5. Rigid Endoscopic Diverticulotomy Cautery (Dohlman) Laser Stapler

6. Flexible Endoscopic Diverticulotomy with Laser Treatment Protocol 1. Small sac (< 2cm): Cricopharyngeal (CP) myotomy + invagination

2. Large sac (2-6 cm): Open Diverticulectomy with CP myotomy or Endoscopic Diverticulotomy with CP myotomy 3. Very large sac (> 6 cm): Open Diverticulectomy with CP myotomy or Diverticulopexy with CP myotomy

Cricopharyngeal myotomy Diverticulum invagination Diverticulum pushed into hypopharynx lumen & muscle + adjacent tissue are oversewn. CP myotomy is usually combined with this.

External diverticulectomy Endoscopic diverticulotomy Diverticuloscope advanced so its upper lip is within

esophagus & lower lip is within diverticulum View through diverticuloscope Cautery, laser, or stapling device used to divide common party wall between pouch & esophagus

View through diverticuloscope Endoscopic diverticulotomy Dohlmans instruments

Diverticulopexy Sac mobilized & its fundus fixed to sternocleidomastoid muscle in a superior, non-dependent position. CP myotomy is also done. Cystic hygroma

Synonym: cystic lymphangioma Definition: congenital, benign, multi-loculated, lymphatic lesion classically found in posterior triangle of neck Other sites: axilla, mediastinum, groin & retroperitoneum

Etiology: failure of lymphatics to connect to venous system; abnormal budding of lymphatic tissue; sequestered lymphatic cell rests Clinical Features 50-65% cases present at birth, 80-90% by 2 years

Soft, painless, compressible trans-illuminant mass present in posterior triangle of neck. Overlying skin can be bluish or normal . Sudden se in size due to infection or intra-cystic bleeding. Look for tracheal deviation, airway obstruction, cyanosis, feeding difficulty, failure to thrive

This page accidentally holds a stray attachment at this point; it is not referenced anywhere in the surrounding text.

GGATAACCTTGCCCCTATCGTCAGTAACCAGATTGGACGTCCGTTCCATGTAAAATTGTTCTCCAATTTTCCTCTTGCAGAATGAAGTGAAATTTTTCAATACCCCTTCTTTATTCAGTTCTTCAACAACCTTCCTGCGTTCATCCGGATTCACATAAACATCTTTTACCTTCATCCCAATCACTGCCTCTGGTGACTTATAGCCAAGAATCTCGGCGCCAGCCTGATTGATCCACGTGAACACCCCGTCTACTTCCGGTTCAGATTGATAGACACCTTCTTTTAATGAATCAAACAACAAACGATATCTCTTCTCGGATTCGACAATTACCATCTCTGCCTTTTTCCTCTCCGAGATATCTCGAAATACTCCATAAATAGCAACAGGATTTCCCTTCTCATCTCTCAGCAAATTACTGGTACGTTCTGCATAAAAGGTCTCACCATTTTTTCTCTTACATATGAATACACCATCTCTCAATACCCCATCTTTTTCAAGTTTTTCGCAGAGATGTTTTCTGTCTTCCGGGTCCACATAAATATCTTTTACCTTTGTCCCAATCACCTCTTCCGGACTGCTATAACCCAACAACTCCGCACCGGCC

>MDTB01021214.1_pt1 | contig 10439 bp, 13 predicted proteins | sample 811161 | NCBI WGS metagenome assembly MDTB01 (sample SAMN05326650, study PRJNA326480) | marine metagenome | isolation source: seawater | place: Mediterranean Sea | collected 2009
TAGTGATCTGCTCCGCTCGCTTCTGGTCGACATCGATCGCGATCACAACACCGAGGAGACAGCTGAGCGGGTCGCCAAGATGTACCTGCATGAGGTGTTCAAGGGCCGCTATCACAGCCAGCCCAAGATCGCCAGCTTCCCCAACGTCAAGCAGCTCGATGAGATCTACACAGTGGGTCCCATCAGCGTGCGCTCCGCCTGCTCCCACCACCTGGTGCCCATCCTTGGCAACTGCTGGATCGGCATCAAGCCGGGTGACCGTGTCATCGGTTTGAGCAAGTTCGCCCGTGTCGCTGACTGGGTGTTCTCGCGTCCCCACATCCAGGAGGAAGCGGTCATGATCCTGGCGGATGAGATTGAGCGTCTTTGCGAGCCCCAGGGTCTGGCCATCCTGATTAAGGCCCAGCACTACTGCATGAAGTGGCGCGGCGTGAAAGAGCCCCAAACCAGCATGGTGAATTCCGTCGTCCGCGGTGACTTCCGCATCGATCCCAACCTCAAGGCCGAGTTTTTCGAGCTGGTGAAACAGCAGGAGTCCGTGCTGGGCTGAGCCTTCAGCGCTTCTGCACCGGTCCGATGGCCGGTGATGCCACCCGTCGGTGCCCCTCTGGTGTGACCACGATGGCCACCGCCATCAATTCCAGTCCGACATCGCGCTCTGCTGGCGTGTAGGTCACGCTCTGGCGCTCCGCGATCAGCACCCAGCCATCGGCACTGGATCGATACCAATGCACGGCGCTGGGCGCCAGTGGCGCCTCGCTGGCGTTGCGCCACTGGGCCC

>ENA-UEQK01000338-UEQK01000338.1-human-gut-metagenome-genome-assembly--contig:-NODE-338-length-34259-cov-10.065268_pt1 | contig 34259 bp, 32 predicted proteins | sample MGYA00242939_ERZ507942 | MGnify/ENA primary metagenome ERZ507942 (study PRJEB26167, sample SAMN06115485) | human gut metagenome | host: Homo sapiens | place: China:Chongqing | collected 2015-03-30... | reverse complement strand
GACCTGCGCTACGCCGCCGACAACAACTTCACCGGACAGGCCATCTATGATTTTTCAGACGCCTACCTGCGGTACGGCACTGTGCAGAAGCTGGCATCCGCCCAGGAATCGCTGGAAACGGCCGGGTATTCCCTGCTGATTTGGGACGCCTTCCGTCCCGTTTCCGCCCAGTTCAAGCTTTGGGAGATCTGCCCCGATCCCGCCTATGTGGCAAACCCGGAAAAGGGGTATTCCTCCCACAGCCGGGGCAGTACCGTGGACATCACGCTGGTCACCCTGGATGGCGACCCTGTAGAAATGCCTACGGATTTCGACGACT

Stage Clinical Features Complication rate

Stage I U/L infrahyoid 20%

Stage II U/L suprahyoid 40%

Stage III U/L infrahyoid + suprahyoid 70%

Stage IV B/L suprahyoid 80%

Stage V B/L infrahyoid + suprahyoid 100%

Cystic hygroma Investigations USG: used to detect CH in utero CT scan: Contrast helps to enhance cyst wall visualization & relationship to surrounding blood

vessels. CH appears isodense to CSF. Macrocystic: cystic spaces > 2 cm Microcystic: cystic spaces < 2 cm MRI: Best investigation. CH appears hyperintense on T2 & hypointense on T1-weighted images. MRI: CH causing airway compression Treatment Asymptomatic: 1. watchful waiting 2. sclerosing agents: OK-432 (Picibanil), bleomycin,

ethanol, doxycycline, Interferon, fibrin sealant Infected cases: intravenous antibiotics & drainage; definitive surgery after 3 months

Surgical excision: mainstay of treatment. Done with Cautery, Laser, Radiofrequency Kawasaki syndrome Etiology: idiopathic multisystem vasculitis

Diagnosis (presence of any 5): 1. Fever > 5 days. 2. Conjunctival injection. 3. Red / desquamated palm / sole. 4. Injected oral cavity 5. Polymorphous rash. 6. Cervical lymph node

enlargement Permanent cardiac damage in 20% untreated cases Thank You